The Vitamin D receptor antagonist used in context of the different aspects and embodiments of the present invention can be: 1 alpha, 25-(OH)-D3-26,23 lactone; 1 alpha, 25-dihydroxyvitamin D (3); the 25-carboxylic ester ZK159222; (23S)-25-dehydro-1 alpha-OH-D (3); (23R)-25-dehydro-1 alpha-OH-D (3); 1 beta, 25 (OH)2 D3; 1 beta, 25(OH)2-3-epi-D3; (23S) 25-dehydro-1 alpha(OH) D3-26,23-lactone; (23R) 25-dehydro-1 alpha(OH)D3-26,23-lactone and Butyl-(5Z,7E,22E-(1S,7E,22E-(1S,3R,24R)-1,3,24-trihydroxy-26,27-cyclo-9,10-secocholesta-5,7,10(19),22-tetraene-25-carboxylate).

The above listed antagonists are known for their high affinity towards their respective cognate receptors. However, it may be possible for these molecules to be active towards other receptors.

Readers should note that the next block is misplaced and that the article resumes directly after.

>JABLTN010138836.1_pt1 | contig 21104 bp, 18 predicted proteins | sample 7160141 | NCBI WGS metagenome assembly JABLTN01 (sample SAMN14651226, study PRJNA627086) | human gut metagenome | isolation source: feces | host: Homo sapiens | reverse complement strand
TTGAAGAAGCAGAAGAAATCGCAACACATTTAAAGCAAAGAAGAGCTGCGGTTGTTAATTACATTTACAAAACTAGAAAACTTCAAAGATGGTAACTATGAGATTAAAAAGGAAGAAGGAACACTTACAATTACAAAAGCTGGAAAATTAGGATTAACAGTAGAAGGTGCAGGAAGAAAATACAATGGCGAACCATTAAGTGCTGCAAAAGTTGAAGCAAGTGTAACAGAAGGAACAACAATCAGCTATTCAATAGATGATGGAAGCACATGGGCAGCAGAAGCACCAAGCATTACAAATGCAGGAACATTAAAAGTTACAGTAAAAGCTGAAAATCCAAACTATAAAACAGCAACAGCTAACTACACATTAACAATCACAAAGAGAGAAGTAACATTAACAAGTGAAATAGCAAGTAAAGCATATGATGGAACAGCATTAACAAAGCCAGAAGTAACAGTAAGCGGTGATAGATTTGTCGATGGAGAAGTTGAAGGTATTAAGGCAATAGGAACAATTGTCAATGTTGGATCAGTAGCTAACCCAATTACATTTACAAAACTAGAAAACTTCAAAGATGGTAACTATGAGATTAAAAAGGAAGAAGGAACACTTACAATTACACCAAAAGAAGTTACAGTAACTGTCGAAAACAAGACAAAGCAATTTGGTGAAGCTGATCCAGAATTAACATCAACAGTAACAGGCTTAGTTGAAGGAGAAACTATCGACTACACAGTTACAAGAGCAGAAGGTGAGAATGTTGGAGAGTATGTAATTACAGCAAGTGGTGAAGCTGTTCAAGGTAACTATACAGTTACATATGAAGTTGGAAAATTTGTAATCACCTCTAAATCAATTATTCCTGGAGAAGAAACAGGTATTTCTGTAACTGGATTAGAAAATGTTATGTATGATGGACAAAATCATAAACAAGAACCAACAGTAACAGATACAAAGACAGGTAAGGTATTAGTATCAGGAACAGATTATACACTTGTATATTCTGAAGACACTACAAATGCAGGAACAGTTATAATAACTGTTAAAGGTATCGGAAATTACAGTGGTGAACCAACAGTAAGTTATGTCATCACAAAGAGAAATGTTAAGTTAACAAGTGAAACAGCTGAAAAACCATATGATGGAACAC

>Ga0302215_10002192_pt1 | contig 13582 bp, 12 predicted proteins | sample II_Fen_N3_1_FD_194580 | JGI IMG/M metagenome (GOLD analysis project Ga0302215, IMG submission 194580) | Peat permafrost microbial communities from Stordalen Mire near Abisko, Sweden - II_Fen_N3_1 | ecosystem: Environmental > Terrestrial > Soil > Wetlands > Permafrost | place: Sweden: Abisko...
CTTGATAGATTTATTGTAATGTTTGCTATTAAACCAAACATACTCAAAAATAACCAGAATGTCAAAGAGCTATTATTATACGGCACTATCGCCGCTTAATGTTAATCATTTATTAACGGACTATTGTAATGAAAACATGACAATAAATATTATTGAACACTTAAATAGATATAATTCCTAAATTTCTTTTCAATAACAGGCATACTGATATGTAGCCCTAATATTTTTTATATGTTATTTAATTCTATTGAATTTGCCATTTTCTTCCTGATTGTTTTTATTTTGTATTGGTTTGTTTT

According to an additional aspect of the present invention, there is provided an assay of determining whether a specific retinoic acid receptor antagonist, a retinoid X receptor antagonist or a Vitamin D receptor antagonist is an effective cell expansion agent. The assay according to this aspect of the present invention comprises culturing a population of stem cells, e.g., CD34+ hematopoietic cells, or cells of a substantially non-differentiated cell line, such as, but not limited to, USP-1 and USP-3 (Sukoyan M A (2002) Braz J Med Biol Res, 35(5):535, C6, c2, Cr/A-3, DB1 and B6-26 (U.S. Pat. No. 6,190,910), and H9.1 and H9.2 (Odorico J. S. (2001) Stem Cells 19: 193) in the presence of the retinoic acid receptor antagonist, the retinoid X receptor antagonist or the Vitamin D receptor antagonist and monitoring expansion of the cells over time, e.g., a few weeks to a few months. If increased expansion and decreased differentiation occurs, as compared to non-treated cells, the retinoic acid receptor antagonist, the retinoid X receptor antagonist or the Vitamin D receptor antagonist tested is an effective cell expansion agent. Preferably, culturing the population of stem cells or cells of a substantially non-differentiated cell line is performed in a presence of an effective amount of a cytokine, preferably, an early acting cytokine or a combination of such cytokines, e.g., thrombopoietin (TPO), interleukin-6 (IL-6), an FLT-3 ligand and stem cell factor (SCF). This assay can be used, by one ordinarily skilled in the art, to determine which of the antagonists listed below is most efficient for the purpose of implementing the various methods, preparations and articles-of-manufacture of the present invention which are further described hereinafter. To determine most effective concentrations and exposure time for achieving optimal results with stem cells of different origins.